Stop looking at the menu and order the carne asada burrito.
Now and then, you may see a faraway look in the eyes of those of us without Frumboldt stickers on our cars, who hail from elsewhere but were lured here by Humboldt's verdant charms (or perhaps the charms of a Humboldter). We long for the food of our homelands. You may wave a hand in our faces but we are far away, spirited back by memory to remembered barbecue shacks, deli counters, dim sum joints and pubs, ordering our usual.
Your San Diegan friend is likely dreaming of Roberto's, the 50-year-old gold standard for the city's signature carne asada burrito. And in a real desire to help, you may have taken him or her to your favorite spot only to see a perfectly fine burrito met with a sad smile and that distant look again.
Don't give up. That funny log cabin-looking building near the courthouse has been hastily painted over yellow and converted into Raliberto's Taco Shop (1039 Fourth St., Eureka), an outpost of the franchise rumored to have been started by a relative of the Roberto's dynasty. Right by the courthouse. Takeout is not a bad idea.
Jennifer Fumiko Cahill
The sandwich version with lettuce for health nuts.
The Journal's token San Diegan was pleased. The carne asada burrito ($5.95) is a slightly too chewy flour tortilla stuffed with fistfuls of marinated chopped beef, pico de gallo and guacamole. That's it. No rice, no beans, no cheese. Between bites its SoCal minimalism drew sounds of happy surprise from northerners, too, as did its torta cousin ($5.95) on a soft bun with the addition of a little shredded lettuce. Much of the credit goes to the green and red salsas, little shot cups with no lumps and plenty of heat.
Early evening at Five Eleven, with its azure concrete floor and shining glass tile bar, is a bit like relaxing in rather than beside a very chic swimming pool. On a recent night, adjacent tables were stocked with flat-billed hats, toddlers picking at fancy pizza and older patrons discussed the fine line between appetizers and small plates — all of us likely wishing we were as flatteringly lit as the bottles behind the bar.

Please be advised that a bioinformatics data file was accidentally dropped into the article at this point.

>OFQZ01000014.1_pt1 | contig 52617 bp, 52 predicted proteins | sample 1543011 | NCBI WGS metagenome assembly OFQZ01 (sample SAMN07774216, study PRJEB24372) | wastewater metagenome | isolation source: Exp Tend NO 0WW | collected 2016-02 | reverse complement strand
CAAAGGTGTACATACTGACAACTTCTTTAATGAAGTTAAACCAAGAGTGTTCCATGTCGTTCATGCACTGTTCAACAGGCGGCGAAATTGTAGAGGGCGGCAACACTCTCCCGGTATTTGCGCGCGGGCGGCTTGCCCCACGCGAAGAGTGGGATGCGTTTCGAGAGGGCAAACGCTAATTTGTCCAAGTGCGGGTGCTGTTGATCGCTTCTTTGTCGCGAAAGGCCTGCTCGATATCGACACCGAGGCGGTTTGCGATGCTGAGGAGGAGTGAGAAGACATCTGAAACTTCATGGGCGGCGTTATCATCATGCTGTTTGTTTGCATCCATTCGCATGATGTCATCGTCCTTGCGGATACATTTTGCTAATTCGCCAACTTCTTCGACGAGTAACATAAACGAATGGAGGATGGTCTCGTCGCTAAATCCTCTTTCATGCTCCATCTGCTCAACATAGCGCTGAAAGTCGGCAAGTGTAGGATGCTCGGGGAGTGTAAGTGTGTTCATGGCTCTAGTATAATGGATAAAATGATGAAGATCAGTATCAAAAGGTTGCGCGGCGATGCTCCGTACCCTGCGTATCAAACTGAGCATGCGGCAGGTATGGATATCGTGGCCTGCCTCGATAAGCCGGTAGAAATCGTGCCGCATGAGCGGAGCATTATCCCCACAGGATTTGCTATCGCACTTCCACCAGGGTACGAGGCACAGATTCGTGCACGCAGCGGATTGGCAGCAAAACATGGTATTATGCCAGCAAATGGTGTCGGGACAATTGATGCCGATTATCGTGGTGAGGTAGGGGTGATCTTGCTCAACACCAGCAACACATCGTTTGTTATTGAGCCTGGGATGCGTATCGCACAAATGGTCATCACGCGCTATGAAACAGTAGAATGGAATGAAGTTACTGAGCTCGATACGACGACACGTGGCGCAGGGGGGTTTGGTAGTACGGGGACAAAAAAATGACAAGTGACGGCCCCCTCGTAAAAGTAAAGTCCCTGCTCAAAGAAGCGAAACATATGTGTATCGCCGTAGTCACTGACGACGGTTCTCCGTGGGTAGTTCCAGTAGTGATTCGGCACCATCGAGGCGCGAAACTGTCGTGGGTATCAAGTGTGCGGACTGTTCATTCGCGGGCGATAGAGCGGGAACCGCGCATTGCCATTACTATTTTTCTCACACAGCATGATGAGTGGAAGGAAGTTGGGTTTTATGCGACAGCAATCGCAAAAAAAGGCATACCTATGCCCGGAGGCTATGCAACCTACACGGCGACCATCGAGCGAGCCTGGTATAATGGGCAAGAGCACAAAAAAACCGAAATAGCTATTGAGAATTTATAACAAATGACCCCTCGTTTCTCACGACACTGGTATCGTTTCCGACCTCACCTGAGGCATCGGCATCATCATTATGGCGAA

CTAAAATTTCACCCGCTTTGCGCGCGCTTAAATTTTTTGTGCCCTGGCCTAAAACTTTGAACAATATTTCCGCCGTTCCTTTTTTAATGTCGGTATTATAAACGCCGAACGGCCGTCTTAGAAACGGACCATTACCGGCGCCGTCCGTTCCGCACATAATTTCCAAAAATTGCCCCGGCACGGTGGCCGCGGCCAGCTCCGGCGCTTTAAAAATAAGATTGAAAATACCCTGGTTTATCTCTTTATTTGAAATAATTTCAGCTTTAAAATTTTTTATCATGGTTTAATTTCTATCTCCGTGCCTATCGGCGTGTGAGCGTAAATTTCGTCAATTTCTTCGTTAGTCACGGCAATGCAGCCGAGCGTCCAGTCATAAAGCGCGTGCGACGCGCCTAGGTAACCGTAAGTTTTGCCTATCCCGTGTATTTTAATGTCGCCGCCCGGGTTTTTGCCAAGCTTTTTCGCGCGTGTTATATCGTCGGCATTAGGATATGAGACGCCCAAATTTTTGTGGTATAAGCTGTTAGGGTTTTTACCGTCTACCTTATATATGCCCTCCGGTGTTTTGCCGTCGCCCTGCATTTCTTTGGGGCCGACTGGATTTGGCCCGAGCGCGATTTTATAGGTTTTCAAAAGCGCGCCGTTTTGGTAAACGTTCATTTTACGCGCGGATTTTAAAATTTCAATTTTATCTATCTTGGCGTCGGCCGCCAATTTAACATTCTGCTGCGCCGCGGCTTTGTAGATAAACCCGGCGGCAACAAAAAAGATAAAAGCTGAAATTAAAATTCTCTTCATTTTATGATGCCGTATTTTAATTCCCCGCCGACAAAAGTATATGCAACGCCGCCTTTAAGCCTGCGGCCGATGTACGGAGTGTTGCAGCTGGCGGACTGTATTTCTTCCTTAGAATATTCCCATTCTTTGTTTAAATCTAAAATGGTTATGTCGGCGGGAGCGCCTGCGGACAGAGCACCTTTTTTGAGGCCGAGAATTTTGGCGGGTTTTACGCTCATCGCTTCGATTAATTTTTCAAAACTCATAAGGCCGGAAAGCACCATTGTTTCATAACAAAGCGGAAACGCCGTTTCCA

By 6 p.m., there were only three orders of the special appetizer left: roasted beef marrow bones served with micro greens and black tobiko caviar ($16). And with good reason. Halves of the split bone, like a pair of dug-out canoes, are filled with melting marrow salted only by the briny caviar. Coax a mouthful out of its hollow with a spoon and onto your char-striped bread, and the roasted marrow's deep meat flavor emerges. Suddenly the theory about early humans surviving off scavenged marrow sounds like the kind of Paleo diet you can get behind (assuming the availability of bruschetta).
Jennifer Fumiko Cahill
Low down on the regular menu, the duck confit mac and cheese ($19) speaks to the sometimes conflicting urges toward comfort and swank. The sauce, an already luxurious melding of mozzarella and parmesan, is further enriched with duck fat, cream, herbs and truffles, as well as buried shreds of duck. The whole thing is crowned with a crisp sprinkling of fried shallots and duck skin cracklings. It is rich enough that you may have to share — if not out of generosity, then self preservation.
Some of us leap flip-flop first into summer at the first hiss of lawn sprinklers. For the rest of us, zipping up our hoodies in vampiric fear of the sun and denial over the year whizzing by, a little incentive is required. A slice of Key lime pie will help.
There is patio seating at Café Nooner (409 Opera Alley, Eureka) for those who are ready for it — otherwise, take the baby step of snagging a window table. The Key lime pie looks like a tall, slick wedge of cheesecake ($4). At the bottom is a pinky-thick graham cracker crust, sandy and salty-caramelized against the sweet and tart, dense filling. It speaks to the kind of beachy pleasures that don't require exercise, more Hemingway-esqe boating around the Florida Keys with a cigar than oceanside yoga in Malibu.
Come out of hibernation, friends. There's pie out here.
Tucked back from the street, its fence camouflaged with peeling fliers, La Chiquita (1021 I St., Arcata), brick-and-mortar counterpart to the taco truck of the same name, is easily missed on the walk past Los Bagels and Wildwood Music. Luckily, there is the smell of steamy tortillas and carnitas to turn your head.